A Campaign for Free Expression

The Center for Inquiry has launched a “Campaign for Free Expression” to defend the right to free speech. This brief video showcases the problem:

No person should face social or legal punishment simply for speaking about his or her beliefs in public. And no topic should be off limits — especially religion, which has such an enormous impact on the lives of billions. Part of the freedom of expression is the freedom to inquire — to ask questions and seek answers beyond what is dictated by a religious text or cultural dogma. This freedom is at the core of CFI’s mission. How can we truly have freedom and equality if certain groups of people aren’t allowed to exercise the same rights as their fellow citizens? And how can we as a civilization grow, learn, and prosper if we allow for the suppression — often violent — of minority viewpoints?

So what can you do to help? CFI suggests writing to foreign leaders, the U.S. Government, UN officials, raising awareness about cases like Alexander Aan, and sending messages of support to the subjects of those cases.

About Hemant Mehta

Hemant Mehta is the editor of Friendly Atheist, appears on the Atheist Voice channel on YouTube, and co-hosts the uniquely-named Friendly Atheist Podcast. You can read much more about him here.

  • Double Standard

    So it is only alright to have freedom of speech provided it is not on your comments section of this blog, or if it is on a macro “feel good” level? Once again Hemant. Hypocrite is YOU.

    And I see the Chicago suburbs are getting braced for a teacher strike. Does this include you?

    • CanadianNihilist

       Are you drunk?
      It’s perfectly ok to be drunk, assuming your of legal age, and if you feel like posting while under the influence that’s your choice.
      But just so you know for future reference, it makes you look like an idiot.

      • Deven Kale

         No he’s not drunk, he’s a bully. He’s already been banned once, but he came back under a different name.

    • John

       Having stupid comments deleted is not “social or legal punishment.”  I don’t see how that is at all the same situation.  If Hemant, say, posted your contact information and directed his readers to harass you, then maybe you’d have a point.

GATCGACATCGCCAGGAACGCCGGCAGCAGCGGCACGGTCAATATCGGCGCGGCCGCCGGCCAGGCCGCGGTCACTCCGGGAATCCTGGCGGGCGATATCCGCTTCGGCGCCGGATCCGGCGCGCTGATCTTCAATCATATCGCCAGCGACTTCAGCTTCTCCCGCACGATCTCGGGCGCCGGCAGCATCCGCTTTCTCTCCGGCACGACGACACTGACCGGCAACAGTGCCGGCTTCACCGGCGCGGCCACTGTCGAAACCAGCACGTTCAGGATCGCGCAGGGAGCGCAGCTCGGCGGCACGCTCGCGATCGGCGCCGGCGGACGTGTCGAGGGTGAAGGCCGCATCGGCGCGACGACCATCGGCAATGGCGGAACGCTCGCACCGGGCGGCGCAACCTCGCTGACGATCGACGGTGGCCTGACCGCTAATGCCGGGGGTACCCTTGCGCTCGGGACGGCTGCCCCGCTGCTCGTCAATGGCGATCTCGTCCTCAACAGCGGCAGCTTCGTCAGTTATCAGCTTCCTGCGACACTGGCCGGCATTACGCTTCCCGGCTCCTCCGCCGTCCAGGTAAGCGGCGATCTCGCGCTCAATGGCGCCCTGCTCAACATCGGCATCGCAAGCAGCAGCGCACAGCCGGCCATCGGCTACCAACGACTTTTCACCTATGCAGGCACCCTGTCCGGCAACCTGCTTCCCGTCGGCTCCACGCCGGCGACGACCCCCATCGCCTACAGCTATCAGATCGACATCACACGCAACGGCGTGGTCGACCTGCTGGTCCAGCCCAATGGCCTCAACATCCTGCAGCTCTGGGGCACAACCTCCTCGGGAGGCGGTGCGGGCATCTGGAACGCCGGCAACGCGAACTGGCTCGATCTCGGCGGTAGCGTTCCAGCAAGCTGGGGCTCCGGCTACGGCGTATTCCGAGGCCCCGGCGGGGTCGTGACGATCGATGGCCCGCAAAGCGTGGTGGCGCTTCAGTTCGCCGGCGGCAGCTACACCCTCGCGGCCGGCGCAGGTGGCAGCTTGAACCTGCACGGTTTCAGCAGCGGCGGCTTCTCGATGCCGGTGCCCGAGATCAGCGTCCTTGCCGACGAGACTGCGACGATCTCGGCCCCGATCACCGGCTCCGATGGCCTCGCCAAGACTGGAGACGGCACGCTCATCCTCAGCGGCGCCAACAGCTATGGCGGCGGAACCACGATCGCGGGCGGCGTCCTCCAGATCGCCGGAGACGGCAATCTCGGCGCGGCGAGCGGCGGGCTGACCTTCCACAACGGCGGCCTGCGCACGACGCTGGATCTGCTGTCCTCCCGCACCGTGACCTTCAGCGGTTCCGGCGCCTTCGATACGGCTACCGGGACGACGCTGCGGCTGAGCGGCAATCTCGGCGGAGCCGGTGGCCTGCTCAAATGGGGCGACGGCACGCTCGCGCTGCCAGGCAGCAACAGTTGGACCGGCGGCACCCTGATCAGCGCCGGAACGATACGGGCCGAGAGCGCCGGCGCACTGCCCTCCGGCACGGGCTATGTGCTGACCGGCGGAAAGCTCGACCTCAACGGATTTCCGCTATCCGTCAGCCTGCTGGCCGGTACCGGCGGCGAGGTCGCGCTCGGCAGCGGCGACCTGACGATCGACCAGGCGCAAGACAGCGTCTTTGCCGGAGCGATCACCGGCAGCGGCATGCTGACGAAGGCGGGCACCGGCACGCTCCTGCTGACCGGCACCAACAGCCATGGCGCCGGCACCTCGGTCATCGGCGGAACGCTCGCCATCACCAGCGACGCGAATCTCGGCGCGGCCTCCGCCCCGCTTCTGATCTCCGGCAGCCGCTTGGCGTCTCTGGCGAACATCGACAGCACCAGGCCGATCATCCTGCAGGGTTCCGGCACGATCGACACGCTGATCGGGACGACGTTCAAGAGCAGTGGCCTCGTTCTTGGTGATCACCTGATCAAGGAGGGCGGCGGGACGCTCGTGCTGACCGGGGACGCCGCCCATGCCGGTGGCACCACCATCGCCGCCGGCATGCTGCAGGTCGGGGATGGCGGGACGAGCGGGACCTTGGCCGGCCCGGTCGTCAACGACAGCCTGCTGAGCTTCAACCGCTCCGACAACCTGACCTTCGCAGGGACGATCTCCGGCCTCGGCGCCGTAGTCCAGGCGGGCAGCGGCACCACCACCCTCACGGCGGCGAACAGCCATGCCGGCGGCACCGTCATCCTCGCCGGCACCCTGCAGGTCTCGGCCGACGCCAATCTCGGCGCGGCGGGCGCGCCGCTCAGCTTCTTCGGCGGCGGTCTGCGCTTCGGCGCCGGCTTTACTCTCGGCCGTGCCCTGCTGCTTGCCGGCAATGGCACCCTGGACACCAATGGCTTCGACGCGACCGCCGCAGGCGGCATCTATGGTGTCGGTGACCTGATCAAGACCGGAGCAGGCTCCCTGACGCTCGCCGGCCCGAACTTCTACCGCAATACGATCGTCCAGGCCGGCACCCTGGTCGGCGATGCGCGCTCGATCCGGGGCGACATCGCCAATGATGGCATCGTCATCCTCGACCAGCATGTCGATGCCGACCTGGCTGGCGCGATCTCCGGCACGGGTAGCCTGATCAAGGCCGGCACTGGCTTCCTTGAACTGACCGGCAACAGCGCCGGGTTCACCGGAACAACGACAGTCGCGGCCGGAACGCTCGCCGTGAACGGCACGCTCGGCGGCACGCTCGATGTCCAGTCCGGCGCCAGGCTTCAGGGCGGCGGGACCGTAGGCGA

And you probably didn’t notice because your head is stuck so far up your ass, but a lot of disagreeing/controversial views in the comments DON’T get moderated.  But they tend to be actually somewhat well-written and contain more than just a string of logical fallacies.

    • Deven Kale

      Grizzz, you weren’t banned because you were exercising your freedom of speech. You were banned because you were being abusive towards people, and seemed to be targeting one person in particular. That person called for you to be banned and it was seconded by myself and someone else. Hemant had almost nothing to do with it.

      Stop playing the victim and grow up.

  • jxhx

     I strongly support this principle. But as free speech defenders we must defend all speech. This concerns me, because some proposed ‘anti bullying’ legislation here in the US and elsewher actually WOULD provide for ” social or legal punishment simply for speaking about his or her beliefs in public”, including legals sanctions, being kicked out of school, forced to undergo ‘retraining’ etc.

    I don’t say this to defend homophobes or other bigots, but censorship laws are a sword with no handle, they will cut us as well. I guarantee that many of these laws if implemented WILL be used against those who criticize religion.

    Free speech must be defended for it’s own sake.

    • John

      With bullying speech, you are directly targeting someone with the sole intention of hurting that individual.  Like shouting “fire” in a crowded theater, free speech should be limited when the potential for real harm exists, because your rights end where another person’s right begins.

      Before anyone brings up “blasphemy” causing religious hurt feelings and offense, I’d like to point out that that isn’t harm in any meaningful sense, especially when the speech is attacking a group rather than an individual.  On the other hand, if someone is being bullied because of their beliefs, then that would be a different case.


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